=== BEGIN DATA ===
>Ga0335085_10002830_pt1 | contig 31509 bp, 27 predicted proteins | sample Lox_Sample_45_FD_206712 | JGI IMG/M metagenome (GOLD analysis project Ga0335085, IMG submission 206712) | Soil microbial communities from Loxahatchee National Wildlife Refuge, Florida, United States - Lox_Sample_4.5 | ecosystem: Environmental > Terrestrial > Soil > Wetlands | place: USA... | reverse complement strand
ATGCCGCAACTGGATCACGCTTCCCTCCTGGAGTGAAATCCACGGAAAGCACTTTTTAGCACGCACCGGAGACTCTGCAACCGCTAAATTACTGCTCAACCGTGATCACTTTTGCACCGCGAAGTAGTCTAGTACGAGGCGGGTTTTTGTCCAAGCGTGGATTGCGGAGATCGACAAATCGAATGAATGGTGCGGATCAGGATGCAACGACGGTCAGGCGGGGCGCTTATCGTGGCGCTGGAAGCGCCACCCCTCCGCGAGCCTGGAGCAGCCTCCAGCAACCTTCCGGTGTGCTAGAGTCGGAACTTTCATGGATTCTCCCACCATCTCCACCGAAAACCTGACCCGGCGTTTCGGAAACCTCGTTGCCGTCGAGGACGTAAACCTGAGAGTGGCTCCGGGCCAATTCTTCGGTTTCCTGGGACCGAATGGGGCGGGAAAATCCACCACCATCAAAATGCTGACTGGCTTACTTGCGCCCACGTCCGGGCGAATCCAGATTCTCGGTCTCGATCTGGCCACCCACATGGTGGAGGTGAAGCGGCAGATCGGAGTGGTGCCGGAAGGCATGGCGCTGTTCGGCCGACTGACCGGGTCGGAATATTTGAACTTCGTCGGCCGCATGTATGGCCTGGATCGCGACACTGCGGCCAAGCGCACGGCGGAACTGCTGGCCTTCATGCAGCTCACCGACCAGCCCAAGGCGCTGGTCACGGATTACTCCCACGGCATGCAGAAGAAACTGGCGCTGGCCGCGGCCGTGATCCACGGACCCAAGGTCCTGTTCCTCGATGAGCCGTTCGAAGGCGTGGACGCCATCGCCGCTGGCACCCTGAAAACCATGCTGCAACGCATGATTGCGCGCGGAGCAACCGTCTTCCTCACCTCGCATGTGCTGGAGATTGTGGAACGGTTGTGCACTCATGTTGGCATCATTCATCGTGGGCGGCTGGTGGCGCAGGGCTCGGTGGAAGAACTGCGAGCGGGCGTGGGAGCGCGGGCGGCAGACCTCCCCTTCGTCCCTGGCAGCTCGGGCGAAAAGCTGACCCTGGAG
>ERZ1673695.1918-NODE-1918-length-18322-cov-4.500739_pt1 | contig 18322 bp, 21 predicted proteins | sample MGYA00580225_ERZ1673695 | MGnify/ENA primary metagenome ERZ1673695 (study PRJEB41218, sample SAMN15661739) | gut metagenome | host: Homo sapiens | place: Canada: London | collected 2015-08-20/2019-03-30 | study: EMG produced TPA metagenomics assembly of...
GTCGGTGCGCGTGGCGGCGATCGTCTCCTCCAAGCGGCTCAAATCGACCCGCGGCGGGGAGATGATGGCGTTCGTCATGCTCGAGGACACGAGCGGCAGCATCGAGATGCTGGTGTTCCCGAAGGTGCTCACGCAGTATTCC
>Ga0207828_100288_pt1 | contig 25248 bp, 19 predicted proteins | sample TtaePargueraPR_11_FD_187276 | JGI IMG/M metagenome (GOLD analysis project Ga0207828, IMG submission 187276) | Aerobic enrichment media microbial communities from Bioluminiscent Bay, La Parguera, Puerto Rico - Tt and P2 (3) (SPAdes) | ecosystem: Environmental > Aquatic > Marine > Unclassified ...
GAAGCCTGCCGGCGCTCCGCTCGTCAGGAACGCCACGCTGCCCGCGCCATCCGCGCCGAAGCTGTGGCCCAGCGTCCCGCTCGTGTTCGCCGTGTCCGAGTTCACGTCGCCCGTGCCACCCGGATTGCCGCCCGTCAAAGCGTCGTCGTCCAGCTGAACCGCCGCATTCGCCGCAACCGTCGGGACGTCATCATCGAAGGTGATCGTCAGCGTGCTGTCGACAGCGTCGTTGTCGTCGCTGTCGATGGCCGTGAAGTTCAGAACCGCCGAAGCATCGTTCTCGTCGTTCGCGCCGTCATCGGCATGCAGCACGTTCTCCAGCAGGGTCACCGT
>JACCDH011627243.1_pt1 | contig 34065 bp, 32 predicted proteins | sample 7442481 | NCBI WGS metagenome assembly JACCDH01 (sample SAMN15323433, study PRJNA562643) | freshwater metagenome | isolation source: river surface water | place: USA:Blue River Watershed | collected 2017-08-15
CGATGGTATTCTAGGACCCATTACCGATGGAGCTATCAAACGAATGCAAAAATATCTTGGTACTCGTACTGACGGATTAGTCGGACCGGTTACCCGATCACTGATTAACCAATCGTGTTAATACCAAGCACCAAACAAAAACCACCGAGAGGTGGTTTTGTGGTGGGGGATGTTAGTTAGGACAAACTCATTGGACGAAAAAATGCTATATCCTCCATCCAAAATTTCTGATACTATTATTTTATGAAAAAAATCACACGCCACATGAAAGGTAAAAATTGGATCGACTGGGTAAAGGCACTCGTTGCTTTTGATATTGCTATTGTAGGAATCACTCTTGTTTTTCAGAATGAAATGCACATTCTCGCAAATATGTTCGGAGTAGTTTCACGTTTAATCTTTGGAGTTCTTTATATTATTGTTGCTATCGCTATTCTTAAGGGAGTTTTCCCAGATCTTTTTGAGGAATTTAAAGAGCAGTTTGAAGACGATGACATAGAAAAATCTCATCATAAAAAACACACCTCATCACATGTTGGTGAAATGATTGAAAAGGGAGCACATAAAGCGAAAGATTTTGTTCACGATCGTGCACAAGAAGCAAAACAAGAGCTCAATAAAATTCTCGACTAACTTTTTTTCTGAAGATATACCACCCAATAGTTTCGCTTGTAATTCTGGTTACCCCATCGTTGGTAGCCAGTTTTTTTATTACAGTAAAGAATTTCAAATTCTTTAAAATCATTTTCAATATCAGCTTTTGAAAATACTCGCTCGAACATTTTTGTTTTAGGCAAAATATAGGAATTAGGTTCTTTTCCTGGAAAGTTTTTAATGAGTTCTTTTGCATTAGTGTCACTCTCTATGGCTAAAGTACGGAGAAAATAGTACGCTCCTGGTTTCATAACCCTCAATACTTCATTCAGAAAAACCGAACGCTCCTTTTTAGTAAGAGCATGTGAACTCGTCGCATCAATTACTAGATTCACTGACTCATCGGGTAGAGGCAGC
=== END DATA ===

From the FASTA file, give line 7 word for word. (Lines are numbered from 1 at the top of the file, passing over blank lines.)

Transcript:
>JACCDH011627243.1_pt1 | contig 34065 bp, 32 predicted proteins | sample 7442481 | NCBI WGS metagenome assembly JACCDH01 (sample SAMN15323433, study PRJNA562643) | freshwater metagenome | isolation source: river surface water | place: USA:Blue River Watershed | collected 2017-08-15